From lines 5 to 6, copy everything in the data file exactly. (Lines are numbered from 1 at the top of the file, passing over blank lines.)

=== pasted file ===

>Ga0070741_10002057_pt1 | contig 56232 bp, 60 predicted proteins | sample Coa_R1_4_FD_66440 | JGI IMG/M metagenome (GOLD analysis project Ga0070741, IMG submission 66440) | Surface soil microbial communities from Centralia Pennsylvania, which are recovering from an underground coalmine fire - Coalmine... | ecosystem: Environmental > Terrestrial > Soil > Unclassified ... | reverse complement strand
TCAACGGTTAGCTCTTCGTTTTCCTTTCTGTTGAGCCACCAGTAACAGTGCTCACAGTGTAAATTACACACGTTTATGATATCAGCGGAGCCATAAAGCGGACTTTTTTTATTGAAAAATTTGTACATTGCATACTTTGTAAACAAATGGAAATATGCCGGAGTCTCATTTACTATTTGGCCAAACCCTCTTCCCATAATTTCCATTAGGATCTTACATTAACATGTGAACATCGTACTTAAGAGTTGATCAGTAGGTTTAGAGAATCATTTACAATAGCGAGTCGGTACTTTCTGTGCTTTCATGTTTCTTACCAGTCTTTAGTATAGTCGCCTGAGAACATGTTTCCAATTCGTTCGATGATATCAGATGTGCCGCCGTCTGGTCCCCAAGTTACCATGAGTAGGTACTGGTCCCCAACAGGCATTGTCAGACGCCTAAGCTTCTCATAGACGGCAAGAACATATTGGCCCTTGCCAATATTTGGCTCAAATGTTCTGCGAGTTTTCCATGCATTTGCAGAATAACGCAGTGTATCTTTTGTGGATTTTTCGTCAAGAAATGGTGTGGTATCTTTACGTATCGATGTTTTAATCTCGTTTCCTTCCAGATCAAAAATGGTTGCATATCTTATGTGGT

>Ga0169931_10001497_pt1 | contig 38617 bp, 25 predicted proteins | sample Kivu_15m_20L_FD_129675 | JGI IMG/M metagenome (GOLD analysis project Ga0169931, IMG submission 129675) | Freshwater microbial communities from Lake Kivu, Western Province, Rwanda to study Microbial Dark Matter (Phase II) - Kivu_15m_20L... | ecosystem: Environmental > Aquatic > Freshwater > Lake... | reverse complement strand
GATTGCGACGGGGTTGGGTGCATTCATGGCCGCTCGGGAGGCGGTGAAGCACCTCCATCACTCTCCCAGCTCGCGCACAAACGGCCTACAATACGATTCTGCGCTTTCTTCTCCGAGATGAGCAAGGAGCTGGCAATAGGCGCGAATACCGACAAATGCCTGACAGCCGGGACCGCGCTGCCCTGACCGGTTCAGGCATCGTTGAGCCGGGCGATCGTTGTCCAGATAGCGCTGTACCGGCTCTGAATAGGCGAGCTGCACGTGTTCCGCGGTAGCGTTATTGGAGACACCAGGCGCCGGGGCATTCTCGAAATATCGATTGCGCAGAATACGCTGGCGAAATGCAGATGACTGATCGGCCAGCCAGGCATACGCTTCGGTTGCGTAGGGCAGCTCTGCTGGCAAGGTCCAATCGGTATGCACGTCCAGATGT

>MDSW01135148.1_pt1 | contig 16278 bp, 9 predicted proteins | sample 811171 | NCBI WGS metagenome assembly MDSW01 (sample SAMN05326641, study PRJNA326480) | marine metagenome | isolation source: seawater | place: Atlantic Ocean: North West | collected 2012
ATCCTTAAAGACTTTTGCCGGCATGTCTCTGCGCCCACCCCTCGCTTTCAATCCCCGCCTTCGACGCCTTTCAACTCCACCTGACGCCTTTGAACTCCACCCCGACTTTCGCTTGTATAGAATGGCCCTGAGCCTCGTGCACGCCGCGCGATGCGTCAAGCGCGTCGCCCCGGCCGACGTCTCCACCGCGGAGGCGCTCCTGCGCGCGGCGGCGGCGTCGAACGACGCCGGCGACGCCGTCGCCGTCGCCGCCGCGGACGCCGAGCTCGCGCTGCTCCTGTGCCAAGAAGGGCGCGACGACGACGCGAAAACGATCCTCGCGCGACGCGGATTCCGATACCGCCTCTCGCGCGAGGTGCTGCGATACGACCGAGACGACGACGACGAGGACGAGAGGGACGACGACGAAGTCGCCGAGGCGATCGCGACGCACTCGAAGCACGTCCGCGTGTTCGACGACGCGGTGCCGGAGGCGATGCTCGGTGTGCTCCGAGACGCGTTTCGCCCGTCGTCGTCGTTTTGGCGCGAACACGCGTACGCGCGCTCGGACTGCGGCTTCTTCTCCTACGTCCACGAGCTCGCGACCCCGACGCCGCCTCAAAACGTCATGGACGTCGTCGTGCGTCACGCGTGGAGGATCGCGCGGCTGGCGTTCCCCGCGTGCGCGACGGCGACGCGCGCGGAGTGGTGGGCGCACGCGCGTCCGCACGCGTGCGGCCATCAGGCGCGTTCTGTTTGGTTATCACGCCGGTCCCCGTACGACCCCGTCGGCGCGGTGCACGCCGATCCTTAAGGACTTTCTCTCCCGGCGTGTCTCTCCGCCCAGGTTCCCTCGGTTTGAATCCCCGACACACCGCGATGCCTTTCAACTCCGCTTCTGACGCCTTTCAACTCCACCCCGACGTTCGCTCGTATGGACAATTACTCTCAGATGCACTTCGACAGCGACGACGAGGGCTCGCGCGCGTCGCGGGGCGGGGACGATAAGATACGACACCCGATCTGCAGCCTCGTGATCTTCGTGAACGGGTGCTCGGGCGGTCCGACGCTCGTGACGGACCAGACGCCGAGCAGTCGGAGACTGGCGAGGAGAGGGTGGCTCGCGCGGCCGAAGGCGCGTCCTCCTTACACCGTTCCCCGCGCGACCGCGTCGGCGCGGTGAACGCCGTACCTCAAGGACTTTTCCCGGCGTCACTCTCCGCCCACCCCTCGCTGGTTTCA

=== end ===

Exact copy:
>MDSW01135148.1_pt1 | contig 16278 bp, 9 predicted proteins | sample 811171 | NCBI WGS metagenome assembly MDSW01 (sample SAMN05326641, study PRJNA326480) | marine metagenome | isolation source: seawater | place: Atlantic Ocean: North West | collected 2012
ATCCTTAAAGACTTTTGCCGGCATGTCTCTGCGCCCACCCCTCGCTTTCAATCCCCGCCTTCGACGCCTTTCAACTCCACCTGACGCCTTTGAACTCCACCCCGACTTTCGCTTGTATAGAATGGCCCTGAGCCTCGTGCACGCCGCGCGATGCGTCAAGCGCGTCGCCCCGGCCGACGTCTCCACCGCGGAGGCGCTCCTGCGCGCGGCGGCGGCGTCGAACGACGCCGGCGACGCCGTCGCCGTCGCCGCCGCGGACGCCGAGCTCGCGCTGCTCCTGTGCCAAGAAGGGCGCGACGACGACGCGAAAACGATCCTCGCGCGACGCGGATTCCGATACCGCCTCTCGCGCGAGGTGCTGCGATACGACCGAGACGACGACGACGAGGACGAGAGGGACGACGACGAAGTCGCCGAGGCGATCGCGACGCACTCGAAGCACGTCCGCGTGTTCGACGACGCGGTGCCGGAGGCGATGCTCGGTGTGCTCCGAGACGCGTTTCGCCCGTCGTCGTCGTTTTGGCGCGAACACGCGTACGCGCGCTCGGACTGCGGCTTCTTCTCCTACGTCCACGAGCTCGCGACCCCGACGCCGCCTCAAAACGTCATGGACGTCGTCGTGCGTCACGCGTGGAGGATCGCGCGGCTGGCGTTCCCCGCGTGCGCGACGGCGACGCGCGCGGAGTGGTGGGCGCACGCGCGTCCGCACGCGTGCGGCCATCAGGCGCGTTCTGTTTGGTTATCACGCCGGTCCCCGTACGACCCCGTCGGCGCGGTGCACGCCGATCCTTAAGGACTTTCTCTCCCGGCGTGTCTCTCCGCCCAGGTTCCCTCGGTTTGAATCCCCGACACACCGCGATGCCTTTCAACTCCGCTTCTGACGCCTTTCAACTCCACCCCGACGTTCGCTCGTATGGACAATTACTCTCAGATGCACTTCGACAGCGACGACGAGGGCTCGCGCGCGTCGCGGGGCGGGGACGATAAGATACGACACCCGATCTGCAGCCTCGTGATCTTCGTGAACGGGTGCTCGGGCGGTCCGACGCTCGTGACGGACCAGACGCCGAGCAGTCGGAGACTGGCGAGGAGAGGGTGGCTCGCGCGGCCGAAGGCGCGTCCTCCTTACACCGTTCCCCGCGCGACCGCGTCGGCGCGGTGAACGCCGTACCTCAAGGACTTTTCCCGGCGTCACTCTCCGCCCACCCCTCGCTGGTTTCA